Sewer systems are made up of various components that work together to transport wastewater from homes and buildings to a facility for treatment.
Wastewater initially travels through a lateral pipe on an individual property before combining with the wastewater of neighboring properties in the sewer main located under a nearby street. From there, the wastewater travels through a network of pipes until it eventually reaches a treatment plant for reuse or recycle.
Gravity Lines vs. Force Mains
In most cases, the primary force pushing the wastewater from its place of origin to its final location for treatment is gravity. That means no mechanical or power sources are required to move the wastewater along.
But what about wastewater that needs to travel from low-lying areas up steep hills to higher elevations? In systems where gravity cannot transport the wastewater from point A to point B, pressurized sewer pipes, called force mains, are required.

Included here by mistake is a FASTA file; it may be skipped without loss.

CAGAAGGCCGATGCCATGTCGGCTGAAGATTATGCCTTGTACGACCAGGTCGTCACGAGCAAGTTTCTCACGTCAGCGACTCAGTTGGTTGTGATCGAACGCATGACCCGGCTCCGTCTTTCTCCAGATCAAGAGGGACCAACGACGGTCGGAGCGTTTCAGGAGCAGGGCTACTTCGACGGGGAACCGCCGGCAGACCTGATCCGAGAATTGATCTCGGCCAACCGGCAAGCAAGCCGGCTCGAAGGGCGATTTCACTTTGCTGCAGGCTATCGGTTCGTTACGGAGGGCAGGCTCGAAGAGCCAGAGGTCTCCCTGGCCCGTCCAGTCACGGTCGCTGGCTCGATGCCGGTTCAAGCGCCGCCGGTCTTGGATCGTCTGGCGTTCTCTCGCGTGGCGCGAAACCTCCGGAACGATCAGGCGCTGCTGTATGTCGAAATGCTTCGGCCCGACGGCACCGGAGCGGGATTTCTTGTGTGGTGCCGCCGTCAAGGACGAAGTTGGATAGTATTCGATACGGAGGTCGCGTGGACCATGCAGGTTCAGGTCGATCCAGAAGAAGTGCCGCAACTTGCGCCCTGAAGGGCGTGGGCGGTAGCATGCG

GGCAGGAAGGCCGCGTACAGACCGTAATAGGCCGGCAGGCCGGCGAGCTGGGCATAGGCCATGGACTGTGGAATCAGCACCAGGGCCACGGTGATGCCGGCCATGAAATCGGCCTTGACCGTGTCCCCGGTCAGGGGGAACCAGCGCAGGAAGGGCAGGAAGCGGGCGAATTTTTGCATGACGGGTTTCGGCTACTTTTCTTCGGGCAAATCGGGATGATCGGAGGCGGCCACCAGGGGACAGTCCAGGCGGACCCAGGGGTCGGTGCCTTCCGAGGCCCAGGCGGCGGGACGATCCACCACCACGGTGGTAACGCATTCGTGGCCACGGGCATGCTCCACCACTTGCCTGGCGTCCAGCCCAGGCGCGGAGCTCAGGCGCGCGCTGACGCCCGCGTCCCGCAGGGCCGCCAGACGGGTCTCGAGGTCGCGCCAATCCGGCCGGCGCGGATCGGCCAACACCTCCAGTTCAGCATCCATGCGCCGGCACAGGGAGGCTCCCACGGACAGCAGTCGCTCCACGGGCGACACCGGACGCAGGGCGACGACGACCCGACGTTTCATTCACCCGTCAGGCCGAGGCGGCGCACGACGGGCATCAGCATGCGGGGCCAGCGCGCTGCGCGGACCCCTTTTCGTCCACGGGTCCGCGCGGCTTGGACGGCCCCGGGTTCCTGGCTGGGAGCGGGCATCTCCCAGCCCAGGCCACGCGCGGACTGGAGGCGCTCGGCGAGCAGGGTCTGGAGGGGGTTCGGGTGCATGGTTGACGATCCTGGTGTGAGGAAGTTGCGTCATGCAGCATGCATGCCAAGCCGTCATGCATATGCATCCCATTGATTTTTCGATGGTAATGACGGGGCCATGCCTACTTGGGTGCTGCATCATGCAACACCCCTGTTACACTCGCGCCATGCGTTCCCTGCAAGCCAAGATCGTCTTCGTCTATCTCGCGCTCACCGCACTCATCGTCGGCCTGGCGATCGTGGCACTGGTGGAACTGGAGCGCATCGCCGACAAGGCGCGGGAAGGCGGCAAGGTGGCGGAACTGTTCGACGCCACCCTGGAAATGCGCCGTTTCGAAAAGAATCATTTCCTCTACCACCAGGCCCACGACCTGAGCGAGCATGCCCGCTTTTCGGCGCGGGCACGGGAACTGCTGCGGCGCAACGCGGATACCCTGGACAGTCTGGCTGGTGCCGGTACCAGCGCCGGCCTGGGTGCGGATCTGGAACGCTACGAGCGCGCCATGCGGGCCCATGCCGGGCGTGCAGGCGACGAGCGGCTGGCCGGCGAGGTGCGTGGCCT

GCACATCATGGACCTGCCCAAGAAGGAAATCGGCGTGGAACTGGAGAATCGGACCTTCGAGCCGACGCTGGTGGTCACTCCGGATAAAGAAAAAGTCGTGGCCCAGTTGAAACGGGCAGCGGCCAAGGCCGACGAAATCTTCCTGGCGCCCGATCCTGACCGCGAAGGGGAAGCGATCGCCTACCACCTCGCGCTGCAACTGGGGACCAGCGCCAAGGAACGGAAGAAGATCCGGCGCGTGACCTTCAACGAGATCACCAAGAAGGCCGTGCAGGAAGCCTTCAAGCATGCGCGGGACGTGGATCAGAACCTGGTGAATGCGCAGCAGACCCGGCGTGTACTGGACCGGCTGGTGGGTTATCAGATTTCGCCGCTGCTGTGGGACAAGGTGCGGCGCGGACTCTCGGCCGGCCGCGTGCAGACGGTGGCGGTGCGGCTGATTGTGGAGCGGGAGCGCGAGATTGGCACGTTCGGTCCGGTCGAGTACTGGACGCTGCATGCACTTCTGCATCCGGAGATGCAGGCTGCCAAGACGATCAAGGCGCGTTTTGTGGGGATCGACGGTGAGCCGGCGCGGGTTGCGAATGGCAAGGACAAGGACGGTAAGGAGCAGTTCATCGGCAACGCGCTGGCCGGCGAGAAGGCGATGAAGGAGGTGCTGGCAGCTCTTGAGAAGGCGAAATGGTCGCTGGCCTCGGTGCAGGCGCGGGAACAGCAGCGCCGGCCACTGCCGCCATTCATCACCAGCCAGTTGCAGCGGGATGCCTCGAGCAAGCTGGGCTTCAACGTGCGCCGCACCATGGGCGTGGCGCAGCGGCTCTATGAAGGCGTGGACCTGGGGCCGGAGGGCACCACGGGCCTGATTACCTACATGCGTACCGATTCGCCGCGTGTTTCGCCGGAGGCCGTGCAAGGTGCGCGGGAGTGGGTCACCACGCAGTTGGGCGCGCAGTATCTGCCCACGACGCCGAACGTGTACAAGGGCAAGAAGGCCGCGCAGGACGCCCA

Force mains rely on mechanical pumps or compressors located in a lift station to create the pressure to drive the wastewater up to higher elevations. This provides a solution for regions where the topography can’t support a gravity-reliant system, ensuring the wastewater still gets where it needs to go.
Maintaining Force Mains
Force mains may be constructed from one of a number of materials, including cast iron, steel, plastic, asbestos cement or fiberglass reinforced epoxy.
Like all other parts of a sewer system, force mains require routine visual inspections and maintenance to ensure proper function and mitigate risks. They are also usually subject to the same modes of failure as conventional gravity lines, including clogs, breaks and leaks, corrosion, age, and more.